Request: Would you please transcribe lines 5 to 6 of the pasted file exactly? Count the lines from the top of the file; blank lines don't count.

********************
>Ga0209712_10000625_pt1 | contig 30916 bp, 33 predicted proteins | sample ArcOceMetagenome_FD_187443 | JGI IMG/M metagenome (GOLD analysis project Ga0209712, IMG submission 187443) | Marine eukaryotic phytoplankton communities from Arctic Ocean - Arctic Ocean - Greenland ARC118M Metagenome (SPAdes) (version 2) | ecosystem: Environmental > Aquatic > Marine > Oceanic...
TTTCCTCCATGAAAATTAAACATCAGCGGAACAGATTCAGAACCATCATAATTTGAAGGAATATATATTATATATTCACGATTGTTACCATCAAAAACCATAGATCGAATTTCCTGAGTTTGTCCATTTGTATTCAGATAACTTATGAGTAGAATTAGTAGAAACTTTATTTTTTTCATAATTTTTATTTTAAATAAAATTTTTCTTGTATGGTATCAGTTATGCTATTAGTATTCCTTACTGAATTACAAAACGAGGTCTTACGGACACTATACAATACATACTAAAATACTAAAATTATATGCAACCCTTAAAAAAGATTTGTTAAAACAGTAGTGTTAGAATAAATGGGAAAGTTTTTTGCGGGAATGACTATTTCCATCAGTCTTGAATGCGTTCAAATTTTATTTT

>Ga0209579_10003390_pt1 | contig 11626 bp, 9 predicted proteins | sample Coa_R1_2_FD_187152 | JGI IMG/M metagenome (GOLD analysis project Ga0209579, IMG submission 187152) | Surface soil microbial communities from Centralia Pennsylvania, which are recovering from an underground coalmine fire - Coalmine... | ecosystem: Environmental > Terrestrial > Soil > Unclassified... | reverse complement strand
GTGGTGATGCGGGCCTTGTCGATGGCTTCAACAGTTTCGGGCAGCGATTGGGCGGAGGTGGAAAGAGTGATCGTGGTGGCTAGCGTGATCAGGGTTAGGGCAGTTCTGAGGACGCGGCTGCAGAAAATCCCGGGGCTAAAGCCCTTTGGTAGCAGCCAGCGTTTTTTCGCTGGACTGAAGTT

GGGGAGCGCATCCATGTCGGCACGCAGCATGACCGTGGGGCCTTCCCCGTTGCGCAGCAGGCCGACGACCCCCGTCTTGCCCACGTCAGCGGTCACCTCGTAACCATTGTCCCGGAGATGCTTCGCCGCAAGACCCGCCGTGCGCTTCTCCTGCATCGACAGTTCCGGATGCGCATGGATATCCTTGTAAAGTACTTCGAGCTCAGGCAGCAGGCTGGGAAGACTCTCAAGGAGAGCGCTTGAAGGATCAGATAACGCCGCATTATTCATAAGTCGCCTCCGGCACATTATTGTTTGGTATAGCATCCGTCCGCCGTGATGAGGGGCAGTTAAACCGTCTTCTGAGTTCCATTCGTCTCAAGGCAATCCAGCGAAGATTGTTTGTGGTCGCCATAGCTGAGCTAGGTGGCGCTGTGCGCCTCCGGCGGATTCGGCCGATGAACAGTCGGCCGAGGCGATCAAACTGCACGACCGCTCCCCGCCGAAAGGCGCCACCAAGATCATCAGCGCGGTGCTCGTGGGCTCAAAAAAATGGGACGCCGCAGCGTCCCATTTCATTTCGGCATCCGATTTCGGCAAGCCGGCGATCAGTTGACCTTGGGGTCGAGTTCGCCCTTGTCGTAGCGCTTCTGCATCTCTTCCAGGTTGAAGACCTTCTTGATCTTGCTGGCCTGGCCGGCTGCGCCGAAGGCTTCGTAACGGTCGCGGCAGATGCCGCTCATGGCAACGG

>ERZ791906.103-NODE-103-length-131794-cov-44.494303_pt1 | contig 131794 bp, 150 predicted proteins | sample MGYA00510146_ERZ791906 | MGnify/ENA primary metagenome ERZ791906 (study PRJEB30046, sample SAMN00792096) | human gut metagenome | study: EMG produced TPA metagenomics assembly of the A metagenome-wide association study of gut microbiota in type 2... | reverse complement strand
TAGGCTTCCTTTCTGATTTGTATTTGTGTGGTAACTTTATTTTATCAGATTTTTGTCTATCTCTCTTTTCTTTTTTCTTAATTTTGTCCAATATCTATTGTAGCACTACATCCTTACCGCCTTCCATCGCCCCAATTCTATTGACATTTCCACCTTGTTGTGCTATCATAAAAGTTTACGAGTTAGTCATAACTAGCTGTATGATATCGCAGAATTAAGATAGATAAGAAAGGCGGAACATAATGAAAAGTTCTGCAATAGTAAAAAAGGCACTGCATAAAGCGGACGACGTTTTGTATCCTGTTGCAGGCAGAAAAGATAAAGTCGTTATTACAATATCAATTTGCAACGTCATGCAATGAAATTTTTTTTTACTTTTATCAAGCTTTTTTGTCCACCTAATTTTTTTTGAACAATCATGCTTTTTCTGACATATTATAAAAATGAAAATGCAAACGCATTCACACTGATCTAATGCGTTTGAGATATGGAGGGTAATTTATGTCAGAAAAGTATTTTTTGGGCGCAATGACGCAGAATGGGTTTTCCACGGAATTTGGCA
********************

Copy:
GGGGAGCGCATCCATGTCGGCACGCAGCATGACCGTGGGGCCTTCCCCGTTGCGCAGCAGGCCGACGACCCCCGTCTTGCCCACGTCAGCGGTCACCTCGTAACCATTGTCCCGGAGATGCTTCGCCGCAAGACCCGCCGTGCGCTTCTCCTGCATCGACAGTTCCGGATGCGCATGGATATCCTTGTAAAGTACTTCGAGCTCAGGCAGCAGGCTGGGAAGACTCTCAAGGAGAGCGCTTGAAGGATCAGATAACGCCGCATTATTCATAAGTCGCCTCCGGCACATTATTGTTTGGTATAGCATCCGTCCGCCGTGATGAGGGGCAGTTAAACCGTCTTCTGAGTTCCATTCGTCTCAAGGCAATCCAGCGAAGATTGTTTGTGGTCGCCATAGCTGAGCTAGGTGGCGCTGTGCGCCTCCGGCGGATTCGGCCGATGAACAGTCGGCCGAGGCGATCAAACTGCACGACCGCTCCCCGCCGAAAGGCGCCACCAAGATCATCAGCGCGGTGCTCGTGGGCTCAAAAAAATGGGACGCCGCAGCGTCCCATTTCATTTCGGCATCCGATTTCGGCAAGCCGGCGATCAGTTGACCTTGGGGTCGAGTTCGCCCTTGTCGTAGCGCTTCTGCATCTCTTCCAGGTTGAAGACCTTCTTGATCTTGCTGGCCTGGCCGGCTGCGCCGAAGGCTTCGTAACGGTCGCGGCAGATGCCGCTCATGGCAACGG

>ERZ791906.103-NODE-103-length-131794-cov-44.494303_pt1 | contig 131794 bp, 150 predicted proteins | sample MGYA00510146_ERZ791906 | MGnify/ENA primary metagenome ERZ791906 (study PRJEB30046, sample SAMN00792096) | human gut metagenome | study: EMG produced TPA metagenomics assembly of the A metagenome-wide association study of gut microbiota in type 2... | reverse complement strand